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Saturday, 9 May 2015

High blood pressure (Hypertension)




What is hypertension?
Hypertension is a long-term elevation of the blood pressure (BP) in the arteries. Two readings are taken when the blood pressure is measured with a sphygmomanometer. The first when the heart is beating (the systolic pressure) and the second, lower, reading when the heart is relaxing between beats (diastolic pressure). A "textbook normal" resting BP reading would be 120/80 mmHg, although this varies with such factors as level of activity, anxiety, exercise, etc.

Dangers of hypertension
Ongoing raised BP significantly increases the risk of having a heart attack, developing heart disease and/or having a stroke. It can also lead to kidney damage, narrowing of other blood vessels, potentially leading to such problems as skin ulcers, impotence, amputation or aneurysm (where damaged blood vessels eventually tear). The list of possible health problems due to raised BP goes on and on as all blood vessels are affected.

Symptoms 
Usually none!

High BP tends to remain asymptomatic and is usually found during routine examination. Occasionally it may cause headache or vision problems. Eventually symptoms emerge as the blood vessels become damaged, for example, skin ulcers.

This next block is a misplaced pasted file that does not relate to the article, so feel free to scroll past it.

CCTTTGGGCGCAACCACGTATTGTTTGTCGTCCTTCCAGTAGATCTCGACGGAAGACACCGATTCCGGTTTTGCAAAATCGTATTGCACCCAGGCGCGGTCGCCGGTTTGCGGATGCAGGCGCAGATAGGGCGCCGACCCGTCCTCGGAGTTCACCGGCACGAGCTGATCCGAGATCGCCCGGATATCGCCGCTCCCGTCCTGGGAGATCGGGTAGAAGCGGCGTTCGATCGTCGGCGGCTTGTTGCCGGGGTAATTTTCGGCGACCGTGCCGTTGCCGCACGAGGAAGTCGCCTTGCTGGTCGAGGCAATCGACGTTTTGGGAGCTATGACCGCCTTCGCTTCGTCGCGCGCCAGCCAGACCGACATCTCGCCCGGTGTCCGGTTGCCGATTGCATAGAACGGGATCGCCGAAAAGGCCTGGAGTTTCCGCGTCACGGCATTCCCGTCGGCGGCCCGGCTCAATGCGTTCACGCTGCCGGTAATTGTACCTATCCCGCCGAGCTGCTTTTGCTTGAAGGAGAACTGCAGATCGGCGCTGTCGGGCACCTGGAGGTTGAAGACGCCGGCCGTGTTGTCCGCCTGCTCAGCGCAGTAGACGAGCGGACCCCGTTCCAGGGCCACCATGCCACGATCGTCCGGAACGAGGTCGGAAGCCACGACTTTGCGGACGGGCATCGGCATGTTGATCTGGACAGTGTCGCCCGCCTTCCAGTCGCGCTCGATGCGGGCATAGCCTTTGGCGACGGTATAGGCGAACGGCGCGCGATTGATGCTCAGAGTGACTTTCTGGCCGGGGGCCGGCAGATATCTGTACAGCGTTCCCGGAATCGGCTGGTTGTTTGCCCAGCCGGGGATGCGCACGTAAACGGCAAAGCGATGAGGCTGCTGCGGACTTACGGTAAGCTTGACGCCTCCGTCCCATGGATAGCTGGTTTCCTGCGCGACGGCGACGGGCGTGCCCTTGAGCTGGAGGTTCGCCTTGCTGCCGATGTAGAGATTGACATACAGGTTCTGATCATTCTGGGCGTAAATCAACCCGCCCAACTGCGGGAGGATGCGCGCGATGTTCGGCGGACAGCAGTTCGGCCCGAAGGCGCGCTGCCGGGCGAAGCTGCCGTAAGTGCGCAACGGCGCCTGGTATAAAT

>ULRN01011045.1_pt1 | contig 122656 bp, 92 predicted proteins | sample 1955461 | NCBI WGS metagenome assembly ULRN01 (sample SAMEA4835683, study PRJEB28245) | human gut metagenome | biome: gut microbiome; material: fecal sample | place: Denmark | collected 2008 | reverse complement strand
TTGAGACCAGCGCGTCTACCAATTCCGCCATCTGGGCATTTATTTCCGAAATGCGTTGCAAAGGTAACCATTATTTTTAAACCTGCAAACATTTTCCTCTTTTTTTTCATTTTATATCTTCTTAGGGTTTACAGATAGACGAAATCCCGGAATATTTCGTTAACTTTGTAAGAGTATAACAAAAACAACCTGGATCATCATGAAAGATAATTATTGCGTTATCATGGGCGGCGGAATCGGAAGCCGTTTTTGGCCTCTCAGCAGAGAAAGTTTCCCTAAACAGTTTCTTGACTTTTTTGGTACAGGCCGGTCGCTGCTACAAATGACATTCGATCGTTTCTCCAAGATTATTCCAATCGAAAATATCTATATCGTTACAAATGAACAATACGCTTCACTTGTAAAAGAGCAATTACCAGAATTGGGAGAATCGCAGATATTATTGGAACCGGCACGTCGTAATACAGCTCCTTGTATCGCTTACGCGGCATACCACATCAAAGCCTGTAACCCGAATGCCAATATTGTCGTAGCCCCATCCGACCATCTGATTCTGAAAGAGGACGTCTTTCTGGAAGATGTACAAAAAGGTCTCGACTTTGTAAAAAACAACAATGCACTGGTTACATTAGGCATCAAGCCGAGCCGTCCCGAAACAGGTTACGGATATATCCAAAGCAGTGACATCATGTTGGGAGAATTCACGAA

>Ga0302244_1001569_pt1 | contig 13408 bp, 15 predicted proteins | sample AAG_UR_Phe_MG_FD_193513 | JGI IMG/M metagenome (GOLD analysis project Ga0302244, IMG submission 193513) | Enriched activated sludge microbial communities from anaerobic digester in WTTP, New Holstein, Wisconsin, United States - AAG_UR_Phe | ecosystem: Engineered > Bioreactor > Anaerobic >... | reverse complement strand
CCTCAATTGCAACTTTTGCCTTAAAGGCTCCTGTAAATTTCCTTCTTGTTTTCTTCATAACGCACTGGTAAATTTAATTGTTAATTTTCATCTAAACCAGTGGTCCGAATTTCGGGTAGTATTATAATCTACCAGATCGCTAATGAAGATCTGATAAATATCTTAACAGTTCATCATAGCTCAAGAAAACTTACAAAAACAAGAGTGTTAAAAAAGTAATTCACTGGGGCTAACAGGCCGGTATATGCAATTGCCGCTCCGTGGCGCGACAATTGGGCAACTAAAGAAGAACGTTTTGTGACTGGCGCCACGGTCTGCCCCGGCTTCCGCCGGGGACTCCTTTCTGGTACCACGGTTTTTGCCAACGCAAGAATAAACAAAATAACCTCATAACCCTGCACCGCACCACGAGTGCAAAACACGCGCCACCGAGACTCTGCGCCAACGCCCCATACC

There is also a much rarer form of hypertension, malignant hypertension, where the BP is severely elevated, causing headache, kidney failure, fits and coma. This though is a medical emergency, not the usual ongoing, chronic, raised BP seen more commonly.

Causes of hypertension
Hypertension is divided into two types:

Essential hypertension - accounts for approximately 95% of cases, and merely means the cause is unknown!

Secondary hypertension - accounts for the other approximately 5% of cases, and means the raised BP is secondary to a known cause (see below):
  • Kidney disease
  • Endocrine disease (eg. hyperparathyroidism, Cushing's syndrome - including secondary to steroid treatment)
  • Pregnancy
  • Coarctation of the aorta (a narrowing of the aorta since birth)
  • Drugs (including medications), alcohol, toxins

Variations in BP